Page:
We did a little more air work today including more slow flight and stalls. We also did some power off landings as well as short and soft field landings. The weather was substantially better than yesterday, so we were able to climb a bit higher and do some acro. Thanks to Mike’s excellent instruction, I’m ready for first flight.
My buddy Greg and I flew up to Portland, OR early this morning and made it over to Vernonia, OR a little after 10 am to start our transition training with Mike Seager. Here’s a little intro video about Mike:
We spent about an hour and a half going through ground instruction which covered the various V speeds for the airplane and then talked about the speeds and configs for the various parts of the traffic pattern. Many of the speeds are similar to the Bonanzas we fly, so that will make it a little easier to transition between them.Afterward, we grabbed lunch in town and then came back out to start flying.
Despite the rain and low clouds, we each got 1.8 hours of flight time in the plane. The flight started with a takeoff from his soggy grass strip and then a flight out to the practice area underneath the overcast. I got a chance to play with the controls and learn how sensitive they are. The plane is far more responsive than anything I’ve ever flown, but it’s not twitchy. You do have to be careful because it’s really easy to over control the plane.Once we got to the practice area, we slowed the plane down and did some slow flight at 80 and 70 MPH. Although the controls were mushy, there is still far more control authority even at this speed than most planes have in any configuration.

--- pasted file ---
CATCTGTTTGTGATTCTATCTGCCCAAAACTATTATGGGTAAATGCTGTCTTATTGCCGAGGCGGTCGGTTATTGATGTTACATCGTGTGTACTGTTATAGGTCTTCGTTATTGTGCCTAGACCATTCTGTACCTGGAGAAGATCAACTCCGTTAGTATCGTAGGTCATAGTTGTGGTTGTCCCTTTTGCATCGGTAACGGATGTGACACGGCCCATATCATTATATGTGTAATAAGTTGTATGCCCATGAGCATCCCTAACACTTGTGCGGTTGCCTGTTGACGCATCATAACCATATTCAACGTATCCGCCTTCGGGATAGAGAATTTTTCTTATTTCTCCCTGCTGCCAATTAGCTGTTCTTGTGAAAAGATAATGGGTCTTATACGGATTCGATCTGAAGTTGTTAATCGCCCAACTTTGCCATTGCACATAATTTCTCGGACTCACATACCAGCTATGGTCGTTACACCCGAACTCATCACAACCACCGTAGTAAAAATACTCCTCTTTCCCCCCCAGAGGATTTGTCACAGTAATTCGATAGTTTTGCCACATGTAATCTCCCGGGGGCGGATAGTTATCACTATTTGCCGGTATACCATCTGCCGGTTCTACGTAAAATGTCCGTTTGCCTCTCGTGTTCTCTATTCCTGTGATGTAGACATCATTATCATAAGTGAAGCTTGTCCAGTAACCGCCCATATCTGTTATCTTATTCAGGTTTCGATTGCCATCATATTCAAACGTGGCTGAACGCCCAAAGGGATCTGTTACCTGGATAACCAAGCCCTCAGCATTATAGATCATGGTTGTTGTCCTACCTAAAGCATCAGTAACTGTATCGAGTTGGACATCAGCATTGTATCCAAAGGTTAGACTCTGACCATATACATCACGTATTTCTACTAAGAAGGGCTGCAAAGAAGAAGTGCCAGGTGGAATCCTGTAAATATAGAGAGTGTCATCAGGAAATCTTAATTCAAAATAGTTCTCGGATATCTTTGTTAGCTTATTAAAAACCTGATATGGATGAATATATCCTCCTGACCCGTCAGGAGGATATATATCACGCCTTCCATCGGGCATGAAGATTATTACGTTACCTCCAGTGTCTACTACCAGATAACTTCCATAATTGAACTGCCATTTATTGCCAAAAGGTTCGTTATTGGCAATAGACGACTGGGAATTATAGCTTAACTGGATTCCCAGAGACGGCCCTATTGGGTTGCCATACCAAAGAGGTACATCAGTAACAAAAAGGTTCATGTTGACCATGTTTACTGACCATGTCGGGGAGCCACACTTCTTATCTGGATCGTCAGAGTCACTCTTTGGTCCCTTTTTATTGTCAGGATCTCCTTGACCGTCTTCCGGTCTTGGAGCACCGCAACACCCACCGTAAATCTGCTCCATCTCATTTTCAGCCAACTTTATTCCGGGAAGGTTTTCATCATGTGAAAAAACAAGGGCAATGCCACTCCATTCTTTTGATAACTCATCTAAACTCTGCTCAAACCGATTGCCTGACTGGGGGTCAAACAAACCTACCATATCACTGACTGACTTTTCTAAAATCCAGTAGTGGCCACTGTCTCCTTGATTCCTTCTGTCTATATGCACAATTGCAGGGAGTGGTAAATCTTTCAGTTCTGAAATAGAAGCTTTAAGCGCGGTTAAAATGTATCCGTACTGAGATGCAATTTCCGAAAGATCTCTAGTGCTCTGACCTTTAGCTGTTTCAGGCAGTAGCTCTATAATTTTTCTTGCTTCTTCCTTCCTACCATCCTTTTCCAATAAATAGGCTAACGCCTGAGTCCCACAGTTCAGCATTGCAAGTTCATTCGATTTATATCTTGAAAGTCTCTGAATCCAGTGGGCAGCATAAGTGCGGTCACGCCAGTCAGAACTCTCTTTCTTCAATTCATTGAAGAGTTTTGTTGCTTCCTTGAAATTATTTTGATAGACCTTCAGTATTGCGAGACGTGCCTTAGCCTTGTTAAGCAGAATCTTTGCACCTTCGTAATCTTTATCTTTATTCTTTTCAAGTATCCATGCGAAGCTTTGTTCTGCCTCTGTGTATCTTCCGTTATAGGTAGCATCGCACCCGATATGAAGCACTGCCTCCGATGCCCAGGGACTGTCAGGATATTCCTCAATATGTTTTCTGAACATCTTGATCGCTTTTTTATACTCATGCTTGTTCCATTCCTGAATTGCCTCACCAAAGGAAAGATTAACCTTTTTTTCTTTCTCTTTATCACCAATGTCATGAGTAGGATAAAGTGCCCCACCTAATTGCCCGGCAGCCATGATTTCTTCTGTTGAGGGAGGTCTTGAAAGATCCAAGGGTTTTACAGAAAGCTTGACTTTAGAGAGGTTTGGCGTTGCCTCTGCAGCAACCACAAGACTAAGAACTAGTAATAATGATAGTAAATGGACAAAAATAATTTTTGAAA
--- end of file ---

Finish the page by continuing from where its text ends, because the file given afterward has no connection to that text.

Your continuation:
Once we finished slow flight, we moved on to power off and power on stalls. The power off stall break is rather abrupt with little warning but has little tendency to drop a wing as long as the ball is relatively close to center. The power on stalls were even more docile, but they were at a ridiculously high pitch attitude. Even at only 23 squared, the break happened at over 30º nose up. A full power stall would be at a truly extreme angle even in his 160 hp RV-7. In our nearly 200 hp RVs, the angle will be even higher.
After we wrapped up the air work, we headed over to the Scappoose airport for some pattern work. We did half a dozen stop and go landings, and I was starting to get a pretty good feel for the handling and site picture near the end. This is the first taildragger I’ve flown where I can’t see the far end of the runway over the nose in the flare. His technique is to look down the side of the cowl and sight the far left corner of the runway. I still need to practice his technique to make it more automatic. Assuming the weather holds, we’ll get a few more flights in over the next couple of days, so I should be feeling pretty solid by Friday.